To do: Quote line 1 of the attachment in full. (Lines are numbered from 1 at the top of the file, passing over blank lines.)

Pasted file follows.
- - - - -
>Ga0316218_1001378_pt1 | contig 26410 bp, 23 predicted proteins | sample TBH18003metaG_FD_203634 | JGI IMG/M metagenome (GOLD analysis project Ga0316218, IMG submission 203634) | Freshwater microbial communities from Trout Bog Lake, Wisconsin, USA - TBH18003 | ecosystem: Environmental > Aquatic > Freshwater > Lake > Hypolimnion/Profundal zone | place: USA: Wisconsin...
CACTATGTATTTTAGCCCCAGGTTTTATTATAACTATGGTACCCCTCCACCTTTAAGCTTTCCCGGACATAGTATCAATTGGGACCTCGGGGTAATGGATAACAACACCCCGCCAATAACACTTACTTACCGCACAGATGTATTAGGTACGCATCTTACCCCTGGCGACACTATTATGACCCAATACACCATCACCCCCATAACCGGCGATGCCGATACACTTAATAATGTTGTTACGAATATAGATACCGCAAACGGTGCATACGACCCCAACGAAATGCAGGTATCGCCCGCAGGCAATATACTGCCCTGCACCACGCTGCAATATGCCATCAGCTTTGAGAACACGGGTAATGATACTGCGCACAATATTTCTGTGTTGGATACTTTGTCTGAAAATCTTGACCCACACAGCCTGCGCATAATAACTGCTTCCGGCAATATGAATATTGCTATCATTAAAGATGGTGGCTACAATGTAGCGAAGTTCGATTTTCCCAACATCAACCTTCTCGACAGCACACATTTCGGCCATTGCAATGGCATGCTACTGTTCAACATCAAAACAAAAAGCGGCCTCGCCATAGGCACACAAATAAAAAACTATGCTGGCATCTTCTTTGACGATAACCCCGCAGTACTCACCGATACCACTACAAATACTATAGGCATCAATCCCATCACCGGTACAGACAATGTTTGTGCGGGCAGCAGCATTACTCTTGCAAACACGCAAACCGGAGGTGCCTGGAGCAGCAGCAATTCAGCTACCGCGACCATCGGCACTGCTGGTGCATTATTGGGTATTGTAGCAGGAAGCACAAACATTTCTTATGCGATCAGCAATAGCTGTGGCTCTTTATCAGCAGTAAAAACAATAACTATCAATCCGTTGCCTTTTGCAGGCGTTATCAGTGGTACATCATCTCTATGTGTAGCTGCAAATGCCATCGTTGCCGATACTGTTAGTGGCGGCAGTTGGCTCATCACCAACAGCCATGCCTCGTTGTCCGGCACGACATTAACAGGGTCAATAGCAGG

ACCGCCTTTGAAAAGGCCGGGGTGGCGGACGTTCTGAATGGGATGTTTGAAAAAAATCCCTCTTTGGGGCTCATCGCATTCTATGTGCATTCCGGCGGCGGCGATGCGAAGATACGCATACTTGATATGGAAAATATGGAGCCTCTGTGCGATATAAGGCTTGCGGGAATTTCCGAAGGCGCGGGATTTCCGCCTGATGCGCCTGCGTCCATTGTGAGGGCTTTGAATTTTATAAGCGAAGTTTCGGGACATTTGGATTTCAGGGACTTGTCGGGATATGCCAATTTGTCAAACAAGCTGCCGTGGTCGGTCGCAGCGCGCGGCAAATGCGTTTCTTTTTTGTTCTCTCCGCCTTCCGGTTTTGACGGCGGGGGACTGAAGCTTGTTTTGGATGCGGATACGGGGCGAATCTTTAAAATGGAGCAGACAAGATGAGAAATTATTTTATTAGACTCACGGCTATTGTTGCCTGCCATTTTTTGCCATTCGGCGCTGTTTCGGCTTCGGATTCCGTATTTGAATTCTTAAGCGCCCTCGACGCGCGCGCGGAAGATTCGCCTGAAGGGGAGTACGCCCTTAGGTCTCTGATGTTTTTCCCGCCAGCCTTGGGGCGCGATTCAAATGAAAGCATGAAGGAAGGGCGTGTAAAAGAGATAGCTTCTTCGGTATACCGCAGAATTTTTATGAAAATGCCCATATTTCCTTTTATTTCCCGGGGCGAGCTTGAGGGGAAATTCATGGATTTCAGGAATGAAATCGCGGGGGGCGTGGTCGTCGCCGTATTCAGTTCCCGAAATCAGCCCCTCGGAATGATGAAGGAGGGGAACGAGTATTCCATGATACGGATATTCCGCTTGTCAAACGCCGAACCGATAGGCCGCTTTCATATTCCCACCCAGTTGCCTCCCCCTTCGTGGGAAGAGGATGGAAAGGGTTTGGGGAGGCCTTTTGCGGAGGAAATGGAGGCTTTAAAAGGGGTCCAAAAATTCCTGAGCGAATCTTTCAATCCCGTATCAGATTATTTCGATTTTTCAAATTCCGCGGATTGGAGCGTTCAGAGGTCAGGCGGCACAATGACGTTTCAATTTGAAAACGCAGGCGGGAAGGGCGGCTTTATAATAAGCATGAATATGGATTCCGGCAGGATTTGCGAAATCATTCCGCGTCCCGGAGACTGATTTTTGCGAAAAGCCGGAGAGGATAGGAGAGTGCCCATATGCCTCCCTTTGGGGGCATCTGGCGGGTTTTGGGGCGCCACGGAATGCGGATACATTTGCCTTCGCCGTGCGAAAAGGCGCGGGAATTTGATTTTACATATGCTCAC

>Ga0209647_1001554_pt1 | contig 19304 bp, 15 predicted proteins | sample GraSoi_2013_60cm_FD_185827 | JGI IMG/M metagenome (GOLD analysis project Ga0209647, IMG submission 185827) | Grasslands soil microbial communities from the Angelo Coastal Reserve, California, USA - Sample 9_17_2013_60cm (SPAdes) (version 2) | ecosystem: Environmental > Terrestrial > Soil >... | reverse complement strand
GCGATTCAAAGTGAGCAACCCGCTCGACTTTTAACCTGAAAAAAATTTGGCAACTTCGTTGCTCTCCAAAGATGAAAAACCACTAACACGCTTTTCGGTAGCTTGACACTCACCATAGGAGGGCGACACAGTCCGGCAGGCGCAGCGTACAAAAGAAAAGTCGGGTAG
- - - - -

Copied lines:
>Ga0316218_1001378_pt1 | contig 26410 bp, 23 predicted proteins | sample TBH18003metaG_FD_203634 | JGI IMG/M metagenome (GOLD analysis project Ga0316218, IMG submission 203634) | Freshwater microbial communities from Trout Bog Lake, Wisconsin, USA - TBH18003 | ecosystem: Environmental > Aquatic > Freshwater > Lake > Hypolimnion/Profundal zone | place: USA: Wisconsin...